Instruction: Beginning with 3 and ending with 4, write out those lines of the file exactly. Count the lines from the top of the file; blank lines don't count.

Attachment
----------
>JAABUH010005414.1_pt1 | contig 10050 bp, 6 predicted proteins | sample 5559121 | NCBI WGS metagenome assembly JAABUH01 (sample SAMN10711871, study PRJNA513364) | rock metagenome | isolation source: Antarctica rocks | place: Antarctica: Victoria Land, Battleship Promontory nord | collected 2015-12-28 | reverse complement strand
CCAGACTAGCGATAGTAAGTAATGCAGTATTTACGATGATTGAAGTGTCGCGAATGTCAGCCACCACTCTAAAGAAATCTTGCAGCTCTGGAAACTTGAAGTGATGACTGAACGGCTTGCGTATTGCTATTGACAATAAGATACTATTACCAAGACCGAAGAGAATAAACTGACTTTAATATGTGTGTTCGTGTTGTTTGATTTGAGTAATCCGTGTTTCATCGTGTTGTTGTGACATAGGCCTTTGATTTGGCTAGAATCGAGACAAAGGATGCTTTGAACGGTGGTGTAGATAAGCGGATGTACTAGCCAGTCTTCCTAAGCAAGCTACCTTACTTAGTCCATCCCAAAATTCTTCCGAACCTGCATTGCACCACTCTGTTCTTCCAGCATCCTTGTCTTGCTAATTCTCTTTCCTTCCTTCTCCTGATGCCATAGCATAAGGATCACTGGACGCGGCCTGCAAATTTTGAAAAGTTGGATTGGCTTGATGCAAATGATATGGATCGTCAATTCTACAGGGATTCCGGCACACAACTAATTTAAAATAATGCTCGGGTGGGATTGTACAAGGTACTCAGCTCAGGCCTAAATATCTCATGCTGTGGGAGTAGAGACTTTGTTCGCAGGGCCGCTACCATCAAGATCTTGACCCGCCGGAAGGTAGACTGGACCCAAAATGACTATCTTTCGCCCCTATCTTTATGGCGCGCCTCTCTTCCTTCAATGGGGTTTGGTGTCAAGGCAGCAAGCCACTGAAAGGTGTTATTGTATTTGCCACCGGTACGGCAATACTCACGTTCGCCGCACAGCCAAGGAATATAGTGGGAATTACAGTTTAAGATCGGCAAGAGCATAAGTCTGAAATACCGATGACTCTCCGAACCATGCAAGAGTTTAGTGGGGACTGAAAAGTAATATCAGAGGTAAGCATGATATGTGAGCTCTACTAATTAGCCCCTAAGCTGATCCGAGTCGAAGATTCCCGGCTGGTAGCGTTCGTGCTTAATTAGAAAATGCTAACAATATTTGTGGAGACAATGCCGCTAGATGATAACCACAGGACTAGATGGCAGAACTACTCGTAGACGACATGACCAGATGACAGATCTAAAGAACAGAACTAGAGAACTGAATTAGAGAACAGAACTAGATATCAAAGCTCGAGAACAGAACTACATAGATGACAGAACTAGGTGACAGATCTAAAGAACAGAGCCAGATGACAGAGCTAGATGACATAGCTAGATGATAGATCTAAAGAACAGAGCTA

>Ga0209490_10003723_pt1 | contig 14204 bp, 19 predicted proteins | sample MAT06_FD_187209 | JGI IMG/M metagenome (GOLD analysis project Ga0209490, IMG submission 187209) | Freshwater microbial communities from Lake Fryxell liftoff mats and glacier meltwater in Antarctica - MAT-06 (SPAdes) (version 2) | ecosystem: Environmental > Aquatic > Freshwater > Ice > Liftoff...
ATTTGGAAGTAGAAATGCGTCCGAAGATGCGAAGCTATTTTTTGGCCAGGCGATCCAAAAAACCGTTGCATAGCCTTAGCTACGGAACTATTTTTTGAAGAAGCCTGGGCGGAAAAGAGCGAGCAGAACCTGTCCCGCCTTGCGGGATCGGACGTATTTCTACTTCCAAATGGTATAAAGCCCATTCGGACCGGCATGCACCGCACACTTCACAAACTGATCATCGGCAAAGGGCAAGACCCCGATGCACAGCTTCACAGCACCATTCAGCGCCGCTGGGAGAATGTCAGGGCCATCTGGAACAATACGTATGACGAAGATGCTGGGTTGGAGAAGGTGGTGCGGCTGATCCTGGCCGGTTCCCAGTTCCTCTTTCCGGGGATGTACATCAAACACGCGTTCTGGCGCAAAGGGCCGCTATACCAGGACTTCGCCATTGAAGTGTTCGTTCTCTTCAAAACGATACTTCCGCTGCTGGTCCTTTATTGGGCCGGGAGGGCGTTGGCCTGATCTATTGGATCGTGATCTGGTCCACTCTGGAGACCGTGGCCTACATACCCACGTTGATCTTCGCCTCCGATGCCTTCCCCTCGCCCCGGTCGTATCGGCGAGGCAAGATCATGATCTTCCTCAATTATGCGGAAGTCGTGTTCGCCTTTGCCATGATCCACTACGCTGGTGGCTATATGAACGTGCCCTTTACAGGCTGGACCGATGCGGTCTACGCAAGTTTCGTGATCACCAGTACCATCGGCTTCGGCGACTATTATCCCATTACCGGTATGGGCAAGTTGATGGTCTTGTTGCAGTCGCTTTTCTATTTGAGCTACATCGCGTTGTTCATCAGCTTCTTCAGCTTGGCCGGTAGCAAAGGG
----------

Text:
>Ga0209490_10003723_pt1 | contig 14204 bp, 19 predicted proteins | sample MAT06_FD_187209 | JGI IMG/M metagenome (GOLD analysis project Ga0209490, IMG submission 187209) | Freshwater microbial communities from Lake Fryxell liftoff mats and glacier meltwater in Antarctica - MAT-06 (SPAdes) (version 2) | ecosystem: Environmental > Aquatic > Freshwater > Ice > Liftoff...
ATTTGGAAGTAGAAATGCGTCCGAAGATGCGAAGCTATTTTTTGGCCAGGCGATCCAAAAAACCGTTGCATAGCCTTAGCTACGGAACTATTTTTTGAAGAAGCCTGGGCGGAAAAGAGCGAGCAGAACCTGTCCCGCCTTGCGGGATCGGACGTATTTCTACTTCCAAATGGTATAAAGCCCATTCGGACCGGCATGCACCGCACACTTCACAAACTGATCATCGGCAAAGGGCAAGACCCCGATGCACAGCTTCACAGCACCATTCAGCGCCGCTGGGAGAATGTCAGGGCCATCTGGAACAATACGTATGACGAAGATGCTGGGTTGGAGAAGGTGGTGCGGCTGATCCTGGCCGGTTCCCAGTTCCTCTTTCCGGGGATGTACATCAAACACGCGTTCTGGCGCAAAGGGCCGCTATACCAGGACTTCGCCATTGAAGTGTTCGTTCTCTTCAAAACGATACTTCCGCTGCTGGTCCTTTATTGGGCCGGGAGGGCGTTGGCCTGATCTATTGGATCGTGATCTGGTCCACTCTGGAGACCGTGGCCTACATACCCACGTTGATCTTCGCCTCCGATGCCTTCCCCTCGCCCCGGTCGTATCGGCGAGGCAAGATCATGATCTTCCTCAATTATGCGGAAGTCGTGTTCGCCTTTGCCATGATCCACTACGCTGGTGGCTATATGAACGTGCCCTTTACAGGCTGGACCGATGCGGTCTACGCAAGTTTCGTGATCACCAGTACCATCGGCTTCGGCGACTATTATCCCATTACCGGTATGGGCAAGTTGATGGTCTTGTTGCAGTCGCTTTTCTATTTGAGCTACATCGCGTTGTTCATCAGCTTCTTCAGCTTGGCCGGTAGCAAAGGG